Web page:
6 Ways Hemp can Help our Planet
There’s no ‘silver-bullet’ when it comes to sustainability.
But did you know that industrial hemp can help our planet just by growing?
As one of the least demanding crops around, hemp provides textiles, oils, food, medicine, and more. However, here we’ll tell you the key features that take this plant from just ‘environmentally friendly’ to being a ‘superstar of sustainability’. Due to the negative stigma behind cannabis, these parts of the plant are often overlooked – and we want to change that.
To keep it quick, we put together a short list of 6 traits that make hemp such a sustainable crop. Soon you’ll understand exactly how hemp can change the world as we know it.
Hemp can reduce carbon pollution
Hemp reduces carbon pollution through a process called ‘carbon sequestration’. This occurs when hemp absorbs carbon dioxide from the air, which is then stored in the plant. This happens naturally during the entire growth cycle of hemp, and some hemp products continue to absorb it after production.
Studies have shown that hemp takes up to 22 tonnes of carbon dioxide out of the atmosphere per hectare per year.
Did you know: Hemp absorbs so much carbon dioxide that Australian farmers can even claim carbon credits for growing hemp.
Hemp can reduce deforestation
Growing more hemp will reduce the amount of land dedicated to logging.
As a plant that grows 10x faster than trees, it can also produce 3x the amount of paper per acre. Hemp can also be used to make other products that are derived from trees such as cardboard and timber. The end result is always a strong, high quality product that outperforms wood-pulp alternatives. But timber isn’t the only building material hemp can make…
You can learn more about Hempcrete here!
Hemp can absorb contaminants
Hemp has a mechanism called phytoremediation that enables it to absorb heavy metals and contaminants from the soil. Numerous farmers concerned about contaminants in their soil have successfully cleaned their land with hemp. Soil becomes contaminated over time by things like overuse of pesticides, and manufacturing plants spewing smog in the area.
A great example of hemp cleaning the soil is a farm in Italy that used hemp to absorb soil pollution caused by a nearby steel manufacturing facility.
Hemp can help the bees
Hemp helps the bees by acting as a source of pollen in stressful times. In a month long study conducted in America, a wide variety of bees showed up to collect pollen from hemp. This offers new hope for bee populations, whose numbers are plummeting across the globe.
Growing hemp can stop the decline in bee populations for these major reasons:
- Less pesticides in the cultivation process means that pollen will not be contaminated.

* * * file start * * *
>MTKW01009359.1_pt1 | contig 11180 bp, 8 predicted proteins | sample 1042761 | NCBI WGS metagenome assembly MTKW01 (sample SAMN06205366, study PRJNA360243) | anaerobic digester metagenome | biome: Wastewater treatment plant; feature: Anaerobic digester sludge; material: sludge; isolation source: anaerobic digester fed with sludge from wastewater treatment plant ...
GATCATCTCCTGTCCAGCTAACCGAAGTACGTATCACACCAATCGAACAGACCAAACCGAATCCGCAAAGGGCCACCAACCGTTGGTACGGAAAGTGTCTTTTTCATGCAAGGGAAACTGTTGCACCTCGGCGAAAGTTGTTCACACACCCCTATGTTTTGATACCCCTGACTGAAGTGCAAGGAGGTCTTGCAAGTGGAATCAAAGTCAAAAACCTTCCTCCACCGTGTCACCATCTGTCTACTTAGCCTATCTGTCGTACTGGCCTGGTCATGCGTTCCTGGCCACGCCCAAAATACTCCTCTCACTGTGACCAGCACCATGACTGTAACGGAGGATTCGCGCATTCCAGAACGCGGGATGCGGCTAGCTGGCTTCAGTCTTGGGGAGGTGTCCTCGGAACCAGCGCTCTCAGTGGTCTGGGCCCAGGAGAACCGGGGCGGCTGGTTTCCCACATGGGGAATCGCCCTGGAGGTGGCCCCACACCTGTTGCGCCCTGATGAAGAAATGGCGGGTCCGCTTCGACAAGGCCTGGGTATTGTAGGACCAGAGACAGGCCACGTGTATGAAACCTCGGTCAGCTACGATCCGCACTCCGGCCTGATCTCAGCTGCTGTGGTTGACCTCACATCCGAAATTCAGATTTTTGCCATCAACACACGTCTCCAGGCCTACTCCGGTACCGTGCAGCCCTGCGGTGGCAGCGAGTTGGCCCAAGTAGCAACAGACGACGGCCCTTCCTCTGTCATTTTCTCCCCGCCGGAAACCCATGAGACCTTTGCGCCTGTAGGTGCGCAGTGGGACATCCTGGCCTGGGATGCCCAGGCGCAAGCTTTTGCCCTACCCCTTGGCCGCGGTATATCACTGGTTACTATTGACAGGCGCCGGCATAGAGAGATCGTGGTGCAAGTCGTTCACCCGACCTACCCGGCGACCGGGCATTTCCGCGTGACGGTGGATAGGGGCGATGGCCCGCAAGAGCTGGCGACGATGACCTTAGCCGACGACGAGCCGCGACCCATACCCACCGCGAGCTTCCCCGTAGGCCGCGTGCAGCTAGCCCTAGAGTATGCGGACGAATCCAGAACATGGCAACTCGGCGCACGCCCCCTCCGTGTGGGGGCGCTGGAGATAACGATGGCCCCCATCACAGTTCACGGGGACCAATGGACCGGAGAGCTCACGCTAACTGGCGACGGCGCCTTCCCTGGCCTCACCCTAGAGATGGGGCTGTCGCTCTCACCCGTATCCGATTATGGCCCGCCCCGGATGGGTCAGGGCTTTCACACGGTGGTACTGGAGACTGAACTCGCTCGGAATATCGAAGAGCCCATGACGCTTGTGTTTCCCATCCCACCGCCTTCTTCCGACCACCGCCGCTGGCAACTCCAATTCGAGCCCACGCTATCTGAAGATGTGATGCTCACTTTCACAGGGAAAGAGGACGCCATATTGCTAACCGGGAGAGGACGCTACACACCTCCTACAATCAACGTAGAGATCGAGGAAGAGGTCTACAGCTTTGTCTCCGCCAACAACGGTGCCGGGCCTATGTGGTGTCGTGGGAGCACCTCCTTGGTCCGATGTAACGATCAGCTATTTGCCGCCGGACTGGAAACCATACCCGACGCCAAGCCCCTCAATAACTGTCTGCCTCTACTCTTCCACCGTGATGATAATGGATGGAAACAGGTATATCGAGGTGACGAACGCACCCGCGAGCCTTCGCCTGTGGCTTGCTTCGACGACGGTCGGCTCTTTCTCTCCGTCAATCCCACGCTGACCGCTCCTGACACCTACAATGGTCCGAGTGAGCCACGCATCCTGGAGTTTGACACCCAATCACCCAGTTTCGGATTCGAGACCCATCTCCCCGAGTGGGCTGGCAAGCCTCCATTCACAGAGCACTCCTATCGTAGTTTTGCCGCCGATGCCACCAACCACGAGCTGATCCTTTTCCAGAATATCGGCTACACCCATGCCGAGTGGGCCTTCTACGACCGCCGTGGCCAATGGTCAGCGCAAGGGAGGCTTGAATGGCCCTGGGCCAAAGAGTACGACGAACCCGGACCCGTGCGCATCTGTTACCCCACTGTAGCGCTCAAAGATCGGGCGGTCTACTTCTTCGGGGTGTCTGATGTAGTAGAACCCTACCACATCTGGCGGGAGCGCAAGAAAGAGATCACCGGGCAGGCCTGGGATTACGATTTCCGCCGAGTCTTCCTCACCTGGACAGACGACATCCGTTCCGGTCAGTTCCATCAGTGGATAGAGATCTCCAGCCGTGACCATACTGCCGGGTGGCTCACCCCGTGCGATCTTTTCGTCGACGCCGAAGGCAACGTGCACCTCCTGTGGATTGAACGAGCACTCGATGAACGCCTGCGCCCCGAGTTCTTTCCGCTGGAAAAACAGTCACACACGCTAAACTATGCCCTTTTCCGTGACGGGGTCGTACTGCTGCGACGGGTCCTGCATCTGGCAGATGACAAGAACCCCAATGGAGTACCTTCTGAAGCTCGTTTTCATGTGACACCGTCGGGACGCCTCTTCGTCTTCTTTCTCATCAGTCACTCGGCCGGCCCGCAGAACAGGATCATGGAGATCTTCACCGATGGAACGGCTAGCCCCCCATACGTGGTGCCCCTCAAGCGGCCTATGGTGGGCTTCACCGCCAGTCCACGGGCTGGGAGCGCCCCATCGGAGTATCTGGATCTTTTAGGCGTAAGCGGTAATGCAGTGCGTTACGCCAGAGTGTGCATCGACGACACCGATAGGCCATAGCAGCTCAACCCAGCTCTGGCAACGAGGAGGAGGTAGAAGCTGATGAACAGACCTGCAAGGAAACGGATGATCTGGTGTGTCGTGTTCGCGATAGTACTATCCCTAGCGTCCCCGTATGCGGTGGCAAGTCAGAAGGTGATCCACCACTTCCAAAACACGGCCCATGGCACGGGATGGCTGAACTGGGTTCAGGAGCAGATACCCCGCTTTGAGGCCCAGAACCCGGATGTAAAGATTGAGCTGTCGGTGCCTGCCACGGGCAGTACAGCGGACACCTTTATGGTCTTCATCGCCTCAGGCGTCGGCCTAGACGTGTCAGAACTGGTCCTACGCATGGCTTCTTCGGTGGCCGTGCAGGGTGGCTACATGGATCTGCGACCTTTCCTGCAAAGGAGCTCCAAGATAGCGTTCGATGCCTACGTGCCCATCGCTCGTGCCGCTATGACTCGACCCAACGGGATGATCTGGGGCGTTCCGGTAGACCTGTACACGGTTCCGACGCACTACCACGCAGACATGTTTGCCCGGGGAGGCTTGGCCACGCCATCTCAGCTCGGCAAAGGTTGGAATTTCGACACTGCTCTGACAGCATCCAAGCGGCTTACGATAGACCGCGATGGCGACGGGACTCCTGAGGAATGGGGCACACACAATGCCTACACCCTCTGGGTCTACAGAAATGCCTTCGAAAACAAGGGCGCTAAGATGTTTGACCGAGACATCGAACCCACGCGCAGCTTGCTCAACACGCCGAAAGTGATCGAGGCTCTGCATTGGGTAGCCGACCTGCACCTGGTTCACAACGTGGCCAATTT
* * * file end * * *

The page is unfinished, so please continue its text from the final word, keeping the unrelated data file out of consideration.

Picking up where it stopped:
- Hemp makes pollen in times of the year where bees may struggle to feed. On the other side, it produces no nectar – part of what makes hemp so pest resistant. This has made hemp fields the perfect place for bees to find food.
All in all, this means that large hemp plantations could provide sustainable sources of pollen for bee colonies in off-peak periods.
This could give the entire species just the break they need…
Hemp can reduce soil and water pollution
Hemp needs almost no pesticides or herbicides to grow. And compared to cotton, it uses about one-third of the amount of water to produce a kilo of usable fibre. This makes hemp one of the most independent crops on Earth. Another great side effect of growing hemp is that less chemicals are being absorbed by the earth.
In turn, water will be cleaner because of less pesticides running off into riverways.
Hemp can reduce fossil fuel dependence
Hemp plastics and Hemp Biofuels are among the most impressive hemp innovations to date. The main stalk of the plant is used to make plastics that are stronger than steel. The whole plant can also be used to make hemp ethanol and hemp biodiesel. Hemp biodiesel, like crude vegetable oil, can be used to run modified diesel engines. This essentially means that hemp can do everything fossil fuels can.
Imagine the result for the planet if we invested more into hemp and less into mining?
If you didn’t have a clue about the potential of hemp before, you certainly should now. Those are the top 6 reasons we believe this plant offers the world hope. Even through times of prohibition, agricultural experts across the world continued to use this crop to their advantage – and advocate for its use. This can’t be a mistake.
Do you think that when grown in large enough amounts, the advantages of hemp could save the environment?
Let us know your thoughts – and be sure to spread the word!
If you want to read more about what makes hemp a sustainable crop, check out some of our other blogs about hemp and sustainability.